|The former, James Burne, commonly called Shelford Tommy, is a native
of that place; and although a bird of passage, he is most frequently to
be seen at Nottingham, where, by his extraordinary natural powers he has,
in a great measure, subsisted for some years. He carries in his pocket,
an ill-shaped doll, with a broad face, which he exhibits at public-houses,
on fair days, race days, market days, &c. as giving utterance to his
own childish jargon. The gazing croud, who gather round him to see this
wooden baby, and hear, as it appears, its speeches, are often deceived;
nothing but the movement of the ventriloquist's lips, which he endeavours
to conceal, can lead to the deception. I will notice one or two of his
exploits in this way.
Tommy was one day at the week-day cross, at Nottingham, and there so much surprized a country girl, in a frolicsome moment, by her hearing, as she thought, a child speak to her and seeing none, that her astonishment was wrought up to such a pitch as to bring on a succession of alarming fits, by which the poor girl suffered for some time. This wanton exercise of his talents got Tommy a lodging, for a little time, in Bridewel, by the order of the magistrates.
Another of his jokes, but of a less serious nature, is told thus: Tommy, following a carrier's waggon, on a certain day, imitated, at times, the crying of a child, so naturally, that the waggoner stopped his horses several times, on the road, to examine the waggon, conceiving that the cries of the child came from within his carriage; but on examining the straw, at the tail of the waggon, he could discover no child, and consequently proceeded on his journey, the wily ventriloquist at his side. A little before the waggon entered the next village upon the road, Tommy repeated the crying of a child so effectually and so naturally, as proceeding from within the waggon, that the driver, fearing that he might be accessary to the death of an infant, was determined to unload his waggon at the village, which, by the help of some people, to whom he had told his story, he effected; but found therein no child living or dead. Tommy, we are told, in this search, asssisted, who doubtless secretly enjoyed the joke, for which, had it been found out, he would most likely, got a severe threshing.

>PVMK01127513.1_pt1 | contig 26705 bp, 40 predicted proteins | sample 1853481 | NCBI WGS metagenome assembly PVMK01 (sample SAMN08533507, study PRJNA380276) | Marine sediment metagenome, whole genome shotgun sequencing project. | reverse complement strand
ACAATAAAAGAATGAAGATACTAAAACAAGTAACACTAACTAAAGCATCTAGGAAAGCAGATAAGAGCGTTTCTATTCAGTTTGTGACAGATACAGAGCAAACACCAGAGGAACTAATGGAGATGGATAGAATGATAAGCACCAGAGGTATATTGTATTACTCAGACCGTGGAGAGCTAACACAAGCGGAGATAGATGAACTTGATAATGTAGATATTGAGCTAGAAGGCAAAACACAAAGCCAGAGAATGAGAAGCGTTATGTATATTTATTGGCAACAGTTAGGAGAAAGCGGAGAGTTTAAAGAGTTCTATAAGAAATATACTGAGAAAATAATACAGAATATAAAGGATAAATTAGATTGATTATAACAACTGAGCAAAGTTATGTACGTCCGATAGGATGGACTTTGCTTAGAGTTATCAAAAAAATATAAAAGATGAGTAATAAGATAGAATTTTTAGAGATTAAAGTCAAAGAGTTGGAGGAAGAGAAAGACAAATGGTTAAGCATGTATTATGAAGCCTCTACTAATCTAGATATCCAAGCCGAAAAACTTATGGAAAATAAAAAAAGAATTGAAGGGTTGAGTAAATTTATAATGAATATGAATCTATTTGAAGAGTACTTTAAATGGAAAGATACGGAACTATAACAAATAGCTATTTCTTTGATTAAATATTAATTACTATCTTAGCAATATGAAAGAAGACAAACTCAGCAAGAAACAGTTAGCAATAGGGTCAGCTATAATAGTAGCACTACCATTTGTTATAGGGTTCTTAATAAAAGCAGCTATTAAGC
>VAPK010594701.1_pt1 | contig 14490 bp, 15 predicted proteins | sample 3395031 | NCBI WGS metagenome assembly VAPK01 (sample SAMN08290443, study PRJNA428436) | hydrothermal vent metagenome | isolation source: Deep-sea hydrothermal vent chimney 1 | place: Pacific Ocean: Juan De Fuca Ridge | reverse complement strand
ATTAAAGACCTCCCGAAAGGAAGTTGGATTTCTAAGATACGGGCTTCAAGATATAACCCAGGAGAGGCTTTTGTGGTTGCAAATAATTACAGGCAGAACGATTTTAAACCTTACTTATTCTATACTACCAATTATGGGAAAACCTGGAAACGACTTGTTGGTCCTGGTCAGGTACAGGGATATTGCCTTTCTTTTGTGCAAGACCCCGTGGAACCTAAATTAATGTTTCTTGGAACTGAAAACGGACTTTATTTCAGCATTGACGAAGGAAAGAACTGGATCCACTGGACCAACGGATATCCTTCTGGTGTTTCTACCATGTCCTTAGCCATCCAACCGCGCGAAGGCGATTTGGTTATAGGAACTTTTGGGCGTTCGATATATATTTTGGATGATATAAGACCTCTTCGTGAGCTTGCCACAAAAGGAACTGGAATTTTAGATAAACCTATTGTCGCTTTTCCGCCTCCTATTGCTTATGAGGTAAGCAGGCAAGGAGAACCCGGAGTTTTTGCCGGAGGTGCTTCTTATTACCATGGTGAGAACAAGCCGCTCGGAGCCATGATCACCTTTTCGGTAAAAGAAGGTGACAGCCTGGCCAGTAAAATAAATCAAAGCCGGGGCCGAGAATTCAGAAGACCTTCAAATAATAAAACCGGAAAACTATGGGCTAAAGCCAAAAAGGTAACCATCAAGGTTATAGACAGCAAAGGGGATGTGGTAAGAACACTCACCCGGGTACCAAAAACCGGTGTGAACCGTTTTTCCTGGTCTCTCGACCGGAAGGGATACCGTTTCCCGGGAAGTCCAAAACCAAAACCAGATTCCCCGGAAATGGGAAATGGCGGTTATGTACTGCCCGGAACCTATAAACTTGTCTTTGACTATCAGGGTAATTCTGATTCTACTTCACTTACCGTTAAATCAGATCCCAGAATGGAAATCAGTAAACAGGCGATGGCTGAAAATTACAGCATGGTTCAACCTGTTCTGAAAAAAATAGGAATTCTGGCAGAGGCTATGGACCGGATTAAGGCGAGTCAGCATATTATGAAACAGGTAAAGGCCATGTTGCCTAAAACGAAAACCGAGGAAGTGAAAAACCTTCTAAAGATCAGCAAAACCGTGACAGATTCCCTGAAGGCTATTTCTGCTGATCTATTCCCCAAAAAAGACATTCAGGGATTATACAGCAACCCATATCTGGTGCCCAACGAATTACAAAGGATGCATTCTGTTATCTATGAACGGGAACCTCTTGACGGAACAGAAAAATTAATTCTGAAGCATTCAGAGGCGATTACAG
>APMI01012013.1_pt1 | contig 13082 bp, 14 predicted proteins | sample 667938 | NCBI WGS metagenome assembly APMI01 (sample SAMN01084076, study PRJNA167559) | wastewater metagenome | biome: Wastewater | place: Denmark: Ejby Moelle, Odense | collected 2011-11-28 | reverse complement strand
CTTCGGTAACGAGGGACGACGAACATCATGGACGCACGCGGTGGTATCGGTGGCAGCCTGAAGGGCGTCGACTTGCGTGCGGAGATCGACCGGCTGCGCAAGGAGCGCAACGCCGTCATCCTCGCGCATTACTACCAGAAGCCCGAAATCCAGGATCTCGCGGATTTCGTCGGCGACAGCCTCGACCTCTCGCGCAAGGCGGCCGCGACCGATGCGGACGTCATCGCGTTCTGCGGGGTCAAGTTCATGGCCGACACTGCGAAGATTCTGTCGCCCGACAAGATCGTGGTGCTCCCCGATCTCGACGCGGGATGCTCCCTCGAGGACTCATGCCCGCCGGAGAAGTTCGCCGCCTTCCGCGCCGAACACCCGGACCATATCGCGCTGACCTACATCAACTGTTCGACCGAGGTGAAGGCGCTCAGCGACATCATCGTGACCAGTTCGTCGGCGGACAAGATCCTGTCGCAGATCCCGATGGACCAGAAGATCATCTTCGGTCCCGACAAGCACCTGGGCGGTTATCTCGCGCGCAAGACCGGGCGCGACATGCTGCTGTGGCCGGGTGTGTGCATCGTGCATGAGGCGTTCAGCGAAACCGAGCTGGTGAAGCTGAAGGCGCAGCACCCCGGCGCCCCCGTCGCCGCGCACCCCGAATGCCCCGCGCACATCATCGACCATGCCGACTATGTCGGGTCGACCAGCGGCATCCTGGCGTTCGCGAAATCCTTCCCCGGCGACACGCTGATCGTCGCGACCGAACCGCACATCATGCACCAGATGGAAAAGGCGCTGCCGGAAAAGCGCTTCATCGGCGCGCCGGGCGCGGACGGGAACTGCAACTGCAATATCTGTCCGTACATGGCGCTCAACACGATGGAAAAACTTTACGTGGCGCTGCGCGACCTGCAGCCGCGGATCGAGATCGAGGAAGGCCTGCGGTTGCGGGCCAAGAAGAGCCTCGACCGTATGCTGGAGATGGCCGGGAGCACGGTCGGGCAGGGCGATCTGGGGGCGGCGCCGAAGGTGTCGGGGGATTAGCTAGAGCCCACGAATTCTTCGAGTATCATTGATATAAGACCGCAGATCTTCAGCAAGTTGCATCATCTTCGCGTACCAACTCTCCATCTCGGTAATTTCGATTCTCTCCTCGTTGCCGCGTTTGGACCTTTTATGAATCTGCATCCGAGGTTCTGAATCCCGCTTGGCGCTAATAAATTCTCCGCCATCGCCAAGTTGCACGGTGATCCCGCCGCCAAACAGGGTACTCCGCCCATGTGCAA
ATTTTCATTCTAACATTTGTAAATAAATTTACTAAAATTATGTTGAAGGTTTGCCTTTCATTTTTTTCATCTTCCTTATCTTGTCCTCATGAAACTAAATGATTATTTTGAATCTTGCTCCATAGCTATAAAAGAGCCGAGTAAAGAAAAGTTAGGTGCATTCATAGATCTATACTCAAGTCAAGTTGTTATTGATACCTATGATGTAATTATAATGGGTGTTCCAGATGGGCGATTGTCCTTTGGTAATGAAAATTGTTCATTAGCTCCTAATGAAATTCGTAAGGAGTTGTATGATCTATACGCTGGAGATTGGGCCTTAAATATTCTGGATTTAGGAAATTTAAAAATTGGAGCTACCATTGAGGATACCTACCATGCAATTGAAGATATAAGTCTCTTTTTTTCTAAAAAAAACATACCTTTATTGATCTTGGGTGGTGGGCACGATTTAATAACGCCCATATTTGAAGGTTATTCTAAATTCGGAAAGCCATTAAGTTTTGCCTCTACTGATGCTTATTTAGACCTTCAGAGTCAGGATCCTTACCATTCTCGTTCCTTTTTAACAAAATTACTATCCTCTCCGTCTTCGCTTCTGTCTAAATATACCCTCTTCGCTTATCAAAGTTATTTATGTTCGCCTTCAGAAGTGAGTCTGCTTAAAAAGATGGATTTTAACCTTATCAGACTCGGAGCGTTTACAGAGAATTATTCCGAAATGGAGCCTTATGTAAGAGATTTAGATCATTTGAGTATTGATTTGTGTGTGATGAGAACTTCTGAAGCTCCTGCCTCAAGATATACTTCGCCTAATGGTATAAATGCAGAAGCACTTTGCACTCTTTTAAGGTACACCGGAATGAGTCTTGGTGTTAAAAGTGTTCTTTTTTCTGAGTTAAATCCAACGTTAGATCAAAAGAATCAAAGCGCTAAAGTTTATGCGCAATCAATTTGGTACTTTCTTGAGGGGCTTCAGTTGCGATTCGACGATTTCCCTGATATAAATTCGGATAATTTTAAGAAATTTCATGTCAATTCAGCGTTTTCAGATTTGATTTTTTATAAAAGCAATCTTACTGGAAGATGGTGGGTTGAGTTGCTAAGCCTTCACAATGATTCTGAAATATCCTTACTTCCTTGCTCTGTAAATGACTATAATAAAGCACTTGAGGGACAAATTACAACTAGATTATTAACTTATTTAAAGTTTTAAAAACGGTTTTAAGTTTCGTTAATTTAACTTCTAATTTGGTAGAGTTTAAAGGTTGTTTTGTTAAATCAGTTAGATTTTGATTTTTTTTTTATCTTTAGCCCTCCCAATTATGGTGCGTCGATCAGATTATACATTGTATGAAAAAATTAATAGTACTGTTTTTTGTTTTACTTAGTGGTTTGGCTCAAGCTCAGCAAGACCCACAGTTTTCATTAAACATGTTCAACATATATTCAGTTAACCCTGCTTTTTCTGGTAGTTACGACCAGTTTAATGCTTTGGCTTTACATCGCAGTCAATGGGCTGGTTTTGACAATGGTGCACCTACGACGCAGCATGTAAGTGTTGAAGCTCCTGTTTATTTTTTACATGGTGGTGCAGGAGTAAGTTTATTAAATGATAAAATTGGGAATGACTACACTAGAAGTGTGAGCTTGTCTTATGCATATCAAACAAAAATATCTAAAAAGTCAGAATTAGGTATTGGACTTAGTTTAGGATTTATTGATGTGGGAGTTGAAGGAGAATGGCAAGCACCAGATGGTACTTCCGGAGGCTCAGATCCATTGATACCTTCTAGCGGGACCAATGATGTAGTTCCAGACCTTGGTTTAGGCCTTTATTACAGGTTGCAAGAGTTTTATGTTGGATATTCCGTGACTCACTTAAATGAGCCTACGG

Our ventriloquist was, at another time, in the house of a stranger to his extraordinary powers, where a servant girl, in the kitchen, was about to dress some fish, not long taken from the river; but apparently dead. When she was about to cut off the head of one of them, Tommy, at the instant she laid her knife on the fishesþ neck, uttered, in a plaintive voice, dont cut my head off. The girl, upon this, being much alarmed, and knowing not whence the voice proceeded, hastily drew the knife from the little fish and stood for some time in motionless amazement. At length, however, recovering herself, and not seeing the fish stir, had courage to proceed to her business, and took up the knife a second time, to sever the head of the fish from the body. Tommy, at that moment uttered rather sharply, but mournfully, what you will cut my head off; upon which the frightened female threw down the knife on the floor and positively refused to dress the fish.
This man appears to be about the middle age of life.
I have read somewhere of one of these rare beings, being produced in
the Emperor's dominions, and of another exercising his extraordinary talents,
in London, about the beginning of this century.
Thoroton's History of Nottinghamshire: Republished, With Large Additions, 3 Vols (London: B. and J. White, etc., 1797), Vol 2, pp. 149-50.